A winter ascent of the Corbett Ben Resipol from Strontian in the area north of Loch Sunart.
Date: 22nd November 2013
Hills: Ben Resipol [Corbett]
Weather: Chilly start but clouding over with milder temperatures and rain later
Route: View on OS Maps
It’s not often that I find myself doing a day walk out of season and on a week day. Such it was that on Friday morning I found myself walking down the main road through Strontian, decked out for another day in the wintry hills of Ardgour and with an ice axe strapped to my pack, threading my way between mums and children heading to school!
It was a dead calm morning and a heavy frost lay everywhere, the land almost merging with the still waters of Loch Sunart. Walk Highlands suggests starting this walk from higher up the glen beyond Strontian, but unsure of the road conditions and tempted by a proper car park rather than the grass verge higher up I opted for this route which really only added on a couple of kilometres to either end of the day.
I crossed the river and then left the main road behind to enter the still confines of Phemie's Walk. This delightful little stretch of woodland rose up the hill beyond the village and offered good paths that threaded their way amongst the trees, autumnal foliage drifiting on the floor and crunching underfoot.
A path leaves the waymarked routes at the top of hill and then crosses the common grazing land to meet the farm lane. As I crossed the pastureland I could see that Ben Resipol was attracting some cloud though there was still some weak sunshine hitting the hills further into Ardgour.
The farm lane took me north in parallel with Strontian river and I enjoyed the views down over the sinuous village, a hazy mist rising up amongst the houses. Away down the glen the hills of Ardgour, Sgurr Dhomhnuill's twin summit most prominent, stood, sharply defined in the morning sun as it rose somewhere beyond Lochaber. The ground was frozen with puddles and icy pools but I was able to avoid the worst of the slippery surface and picked my way along to the point where the Right of Way to Polloch branches off and starts to climb the slopes of Beinn a' Chaorainn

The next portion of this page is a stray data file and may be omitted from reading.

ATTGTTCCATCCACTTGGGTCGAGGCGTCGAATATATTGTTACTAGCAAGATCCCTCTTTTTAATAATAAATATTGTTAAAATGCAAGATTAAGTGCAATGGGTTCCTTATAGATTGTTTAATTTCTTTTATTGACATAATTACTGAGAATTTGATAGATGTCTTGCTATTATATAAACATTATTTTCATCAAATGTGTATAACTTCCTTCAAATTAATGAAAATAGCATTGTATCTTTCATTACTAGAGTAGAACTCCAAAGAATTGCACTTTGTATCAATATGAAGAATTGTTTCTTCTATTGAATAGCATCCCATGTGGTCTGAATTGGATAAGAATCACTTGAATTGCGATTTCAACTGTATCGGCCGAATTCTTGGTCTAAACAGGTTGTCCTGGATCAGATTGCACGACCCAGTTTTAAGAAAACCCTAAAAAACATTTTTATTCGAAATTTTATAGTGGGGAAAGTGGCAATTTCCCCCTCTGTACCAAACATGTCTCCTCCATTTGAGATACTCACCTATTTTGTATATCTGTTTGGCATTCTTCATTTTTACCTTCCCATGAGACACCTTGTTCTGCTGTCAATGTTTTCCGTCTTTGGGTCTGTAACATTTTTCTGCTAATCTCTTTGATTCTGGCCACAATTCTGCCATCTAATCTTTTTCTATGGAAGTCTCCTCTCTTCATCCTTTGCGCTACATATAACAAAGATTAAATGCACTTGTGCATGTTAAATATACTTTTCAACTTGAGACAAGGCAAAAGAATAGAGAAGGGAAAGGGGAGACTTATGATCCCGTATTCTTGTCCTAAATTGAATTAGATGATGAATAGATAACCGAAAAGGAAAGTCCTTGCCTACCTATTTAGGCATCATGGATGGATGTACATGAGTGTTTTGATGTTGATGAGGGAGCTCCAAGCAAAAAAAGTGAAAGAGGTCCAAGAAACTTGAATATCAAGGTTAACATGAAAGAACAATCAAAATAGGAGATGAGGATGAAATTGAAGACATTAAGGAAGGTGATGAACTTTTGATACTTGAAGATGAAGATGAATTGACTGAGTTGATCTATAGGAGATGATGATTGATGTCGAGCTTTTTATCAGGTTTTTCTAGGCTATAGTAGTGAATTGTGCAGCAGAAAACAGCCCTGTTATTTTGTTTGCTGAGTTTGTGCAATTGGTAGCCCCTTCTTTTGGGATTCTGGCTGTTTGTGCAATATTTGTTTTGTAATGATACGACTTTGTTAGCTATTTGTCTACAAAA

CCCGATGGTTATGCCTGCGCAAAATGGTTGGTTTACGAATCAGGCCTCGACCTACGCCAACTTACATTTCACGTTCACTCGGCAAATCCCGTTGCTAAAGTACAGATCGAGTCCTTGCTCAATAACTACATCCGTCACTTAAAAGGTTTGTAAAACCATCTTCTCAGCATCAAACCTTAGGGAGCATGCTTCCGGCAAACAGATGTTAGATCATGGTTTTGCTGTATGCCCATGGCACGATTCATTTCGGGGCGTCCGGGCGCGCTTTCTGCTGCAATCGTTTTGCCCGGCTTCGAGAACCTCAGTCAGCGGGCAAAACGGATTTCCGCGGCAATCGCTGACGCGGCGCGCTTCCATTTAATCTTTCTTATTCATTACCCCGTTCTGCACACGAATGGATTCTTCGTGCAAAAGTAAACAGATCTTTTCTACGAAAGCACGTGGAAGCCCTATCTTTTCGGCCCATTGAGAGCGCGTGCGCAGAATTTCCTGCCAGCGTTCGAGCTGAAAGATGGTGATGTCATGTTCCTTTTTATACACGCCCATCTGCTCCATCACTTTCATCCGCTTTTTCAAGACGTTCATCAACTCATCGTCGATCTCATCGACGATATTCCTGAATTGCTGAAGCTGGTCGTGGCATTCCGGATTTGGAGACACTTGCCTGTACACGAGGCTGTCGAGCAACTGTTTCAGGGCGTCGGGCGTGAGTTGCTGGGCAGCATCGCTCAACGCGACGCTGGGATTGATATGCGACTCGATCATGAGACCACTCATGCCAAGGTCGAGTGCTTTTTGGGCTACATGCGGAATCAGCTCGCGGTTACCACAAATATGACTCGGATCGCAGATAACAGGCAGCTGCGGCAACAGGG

The track wound its way up the hillside, following the course of a burn that tumbled down in a series of different waterfalls. Progress was hindered only slightly when a misplaced foot caught the edge of an ice patch and I came tumbling down, luckily landing in the heather. After that I spent a little more time watching my feet and a little less time gazing off at the sunlit hills.
The views opened out as I gained height and soon I was looking back at Garbh Beinn as its shadowy flanks came into view across the way beyond Ariundle. Cloud was swiftly gathering as I left the icy track behind and followed a minor burn up the final stretch of hillside to reach the northeastern shoulder of Beinn a' Chaorainn. This provides the shortest route from the Polloch track to Ben Resipol, my target for the day.
The ground was wet but I picked a dry line across the hillside until I passed through a rocky portal and got my first proper view of Ben Resipol. It's eastern spine stretched away westward and into the clouds but it was a magnificent sight nontheless. I stopped here for a bite of food and a drink, watching as the cloud started to veil the Ardgour hills. A glimpse of water told my that Loch Shiel was just in view.